Testimony for LPC Hearing on February 21, 2017

HDC regularly reviews every public proposal affecting Individual Landmarks and buildings within Historic Districts in New York City, and when needed, we comment on them. Our testimony for the latest items to be presented at the Landmarks Preservation Commission is below.

Item 2

150 Barrow Street – Individual Landmark


A Renaissance Revival style hotel designed by Julius Munckwitz and built in 1897-98. Application is to install flood barriers, replace storefront infill and windows, construct a rooftop addition and bulkheads, and install rooftop mechanical equipment, screens, and railings.

HDC is pleased with the restoration program and future flood protection for this long-neglected Individual Landmark. Situated on a prominent corner lot, 150 Barrow Street is a highly visible example of Greenwich Village’s historic character. For all of the work being put into the original building, however, the proposed rooftop addition and mechanicals amount to two additional stories which is very distracting from this historic structure. This collective bulk is far too visible from the West Street thoroughfare and the Hudson River Promenade, as this building is prominently situated on a corner. Also, HDC finds the proposed corragated metal material to be unsightly on top of this building.

HDC understands that the proposed rooftop bulk is for a party room, which we feel could be worked into the existing building instead of adding bulk to the top. Changing the program in this way would eliminate one story, leaving only the mechanicals on the roof and essentially eliminating the visibility of this mass. As this building is being developed at the same time with a new building next door which is unconstrained from landmark regulation, HDC suggests incorporating this square footage into the new building. As it will be taller, it could afford better views. The HDC looks forward to seeing a new proposal that accentuates, not competes with this Individual Landmark.

LPC determination: No action

Item 3

242 Lafayette Street – SoHo-Cast Iron Extension Historic District


A Queen Anne style factory building designed by John Sexton and built in 1881-82. Application is to replace windows.

The proposed windows appear clunky because of the middle muntin’s profile, which makes the division between the windows appear too thick. This is a result of two separate one-over-one windows trying to appear as a single two-over-two. A more sympathetic solution would be to match the existing windows located on the third story on the north side of the building and replace these openings with one window, not two.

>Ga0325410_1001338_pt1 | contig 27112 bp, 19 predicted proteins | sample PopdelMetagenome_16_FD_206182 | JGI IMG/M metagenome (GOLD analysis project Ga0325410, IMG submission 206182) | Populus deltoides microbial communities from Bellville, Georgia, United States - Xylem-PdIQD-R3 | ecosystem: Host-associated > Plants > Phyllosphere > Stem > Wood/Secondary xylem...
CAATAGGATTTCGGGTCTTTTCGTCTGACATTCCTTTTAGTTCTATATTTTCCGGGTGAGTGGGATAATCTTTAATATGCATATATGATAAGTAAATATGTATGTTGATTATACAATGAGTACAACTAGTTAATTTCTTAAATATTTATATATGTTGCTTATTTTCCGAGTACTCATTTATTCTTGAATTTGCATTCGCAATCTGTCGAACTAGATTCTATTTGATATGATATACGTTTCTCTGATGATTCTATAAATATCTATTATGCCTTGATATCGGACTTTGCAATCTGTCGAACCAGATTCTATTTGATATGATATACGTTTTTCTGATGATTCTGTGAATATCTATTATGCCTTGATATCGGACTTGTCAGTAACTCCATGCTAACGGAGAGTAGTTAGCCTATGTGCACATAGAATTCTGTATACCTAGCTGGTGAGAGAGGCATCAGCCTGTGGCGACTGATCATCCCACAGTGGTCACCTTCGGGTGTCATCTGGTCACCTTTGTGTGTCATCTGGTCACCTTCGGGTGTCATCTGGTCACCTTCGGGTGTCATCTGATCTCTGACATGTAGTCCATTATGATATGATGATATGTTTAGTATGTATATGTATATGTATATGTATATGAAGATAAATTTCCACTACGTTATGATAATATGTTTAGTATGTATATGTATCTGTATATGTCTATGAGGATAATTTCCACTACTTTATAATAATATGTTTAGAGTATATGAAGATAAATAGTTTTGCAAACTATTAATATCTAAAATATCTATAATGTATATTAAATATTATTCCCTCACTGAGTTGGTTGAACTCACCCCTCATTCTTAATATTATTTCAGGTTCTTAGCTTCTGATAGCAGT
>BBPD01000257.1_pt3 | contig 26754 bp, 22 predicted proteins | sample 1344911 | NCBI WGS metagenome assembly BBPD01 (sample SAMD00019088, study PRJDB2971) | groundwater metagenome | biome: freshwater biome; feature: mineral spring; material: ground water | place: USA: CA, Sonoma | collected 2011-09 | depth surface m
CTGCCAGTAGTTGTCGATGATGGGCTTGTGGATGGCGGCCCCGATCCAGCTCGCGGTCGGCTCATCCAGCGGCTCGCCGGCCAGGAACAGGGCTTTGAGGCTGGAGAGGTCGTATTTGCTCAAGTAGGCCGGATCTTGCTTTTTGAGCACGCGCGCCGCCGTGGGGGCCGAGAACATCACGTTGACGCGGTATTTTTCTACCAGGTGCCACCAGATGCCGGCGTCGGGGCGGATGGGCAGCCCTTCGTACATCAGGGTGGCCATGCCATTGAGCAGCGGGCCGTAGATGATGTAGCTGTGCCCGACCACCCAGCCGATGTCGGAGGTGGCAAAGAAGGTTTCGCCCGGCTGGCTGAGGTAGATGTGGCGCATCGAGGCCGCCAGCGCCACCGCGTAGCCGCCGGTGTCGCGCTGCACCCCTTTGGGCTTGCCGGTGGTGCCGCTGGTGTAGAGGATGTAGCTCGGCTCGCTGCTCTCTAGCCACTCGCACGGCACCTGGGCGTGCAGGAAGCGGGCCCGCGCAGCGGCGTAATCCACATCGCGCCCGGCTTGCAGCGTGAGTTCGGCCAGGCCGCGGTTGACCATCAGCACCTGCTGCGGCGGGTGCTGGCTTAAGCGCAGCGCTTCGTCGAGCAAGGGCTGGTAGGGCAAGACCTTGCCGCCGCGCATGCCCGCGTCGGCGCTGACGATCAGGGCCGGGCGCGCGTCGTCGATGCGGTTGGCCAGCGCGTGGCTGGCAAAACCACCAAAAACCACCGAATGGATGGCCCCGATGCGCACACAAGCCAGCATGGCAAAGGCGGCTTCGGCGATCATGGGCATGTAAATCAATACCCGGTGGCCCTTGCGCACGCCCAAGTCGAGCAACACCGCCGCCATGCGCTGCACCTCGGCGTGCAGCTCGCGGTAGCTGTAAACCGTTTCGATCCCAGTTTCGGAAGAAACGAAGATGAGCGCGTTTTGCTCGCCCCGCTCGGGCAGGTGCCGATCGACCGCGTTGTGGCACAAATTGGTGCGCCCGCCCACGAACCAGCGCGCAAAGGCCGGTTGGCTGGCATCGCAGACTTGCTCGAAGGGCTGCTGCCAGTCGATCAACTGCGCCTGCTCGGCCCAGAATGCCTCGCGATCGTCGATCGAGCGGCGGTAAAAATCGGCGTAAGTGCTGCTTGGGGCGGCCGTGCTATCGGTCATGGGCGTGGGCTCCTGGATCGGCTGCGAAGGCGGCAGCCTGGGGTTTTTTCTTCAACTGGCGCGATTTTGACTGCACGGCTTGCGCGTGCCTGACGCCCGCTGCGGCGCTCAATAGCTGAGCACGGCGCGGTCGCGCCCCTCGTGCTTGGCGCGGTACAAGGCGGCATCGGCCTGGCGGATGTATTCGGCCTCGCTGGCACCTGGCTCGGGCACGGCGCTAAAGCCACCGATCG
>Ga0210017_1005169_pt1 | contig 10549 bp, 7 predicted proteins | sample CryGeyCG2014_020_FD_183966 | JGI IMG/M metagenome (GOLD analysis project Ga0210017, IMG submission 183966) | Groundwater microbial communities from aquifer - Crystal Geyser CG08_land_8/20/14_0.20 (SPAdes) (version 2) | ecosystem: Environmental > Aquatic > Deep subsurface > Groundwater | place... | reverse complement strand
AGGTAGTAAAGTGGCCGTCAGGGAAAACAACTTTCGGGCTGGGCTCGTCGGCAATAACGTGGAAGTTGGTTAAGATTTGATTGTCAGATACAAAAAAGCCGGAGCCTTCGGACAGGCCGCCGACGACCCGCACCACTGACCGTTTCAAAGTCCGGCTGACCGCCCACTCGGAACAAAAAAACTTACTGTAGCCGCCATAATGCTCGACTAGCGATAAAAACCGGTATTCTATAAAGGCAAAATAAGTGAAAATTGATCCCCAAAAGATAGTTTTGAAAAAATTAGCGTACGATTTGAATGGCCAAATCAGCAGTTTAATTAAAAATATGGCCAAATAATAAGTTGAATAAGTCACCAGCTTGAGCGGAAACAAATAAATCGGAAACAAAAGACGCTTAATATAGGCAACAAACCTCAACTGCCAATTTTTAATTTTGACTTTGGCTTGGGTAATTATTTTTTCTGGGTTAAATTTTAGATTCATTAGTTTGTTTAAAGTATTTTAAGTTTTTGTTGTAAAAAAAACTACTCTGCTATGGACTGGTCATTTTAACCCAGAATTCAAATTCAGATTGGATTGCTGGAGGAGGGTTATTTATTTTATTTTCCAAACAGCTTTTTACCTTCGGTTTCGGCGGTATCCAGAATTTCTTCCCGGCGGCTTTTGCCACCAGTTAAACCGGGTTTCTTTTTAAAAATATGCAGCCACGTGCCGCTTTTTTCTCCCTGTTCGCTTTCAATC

LPC determination: Approved with modifications

Item 4

46 MacDougal Street – Sullivan-Thompson Historic District


A Federal style rowhouse built in 1826, and altered in 1875, 1914, and 1969. Application is to construct a rooftop addition, alter the rear façade, excavate at the cellar, alter the storefront, and replace windows.

The pre-designation rooftop addition is more appropriate than what is currently proposed, as HDC found the proposed rooftop addition to be far too visible. As there is already a recently-constructed rooftop mass, an additional addition adds unnecessary height to the building at the expense of the historic character of this building. Given the fact that this nearly 200-year-old building was originally constructed as a Federal style rowhouse, the proposed rooftop addition almost equals the volume of the original house. Furthermore, 46 MacDougal Street sits in a historic district designated with 22% non-contributing buildings, meaning the applicants had a one in five chance of obtaining a building on which they could make unsympathetic alterations. This building, however, is the first application to the LPC in the newly-designated Sullivan-Thompson Historic District, and we implore the Commission to set a positive standard which we hope does not allow extremely visible rooftop bulk on top of Federal, “contributing” buildings. As such, HDC recommends the applicant rework their program to fit within the already constructed bulk on the roof, as the extensive excavation will provide significant square footage.

LPC determination: Approved with modifications

Item 5

150 Fifth Avenue – Ladies’ Mile Historic District


A Romanesque Revival style store and loft building designed by Edward Hale Kendall, and built in 1888-90, with a one-bay extension added in 1900, and a three-story attic section added in 1909. Application is to construct a rooftop addition, infill lightwells, install new building entrance infill, and replace windows.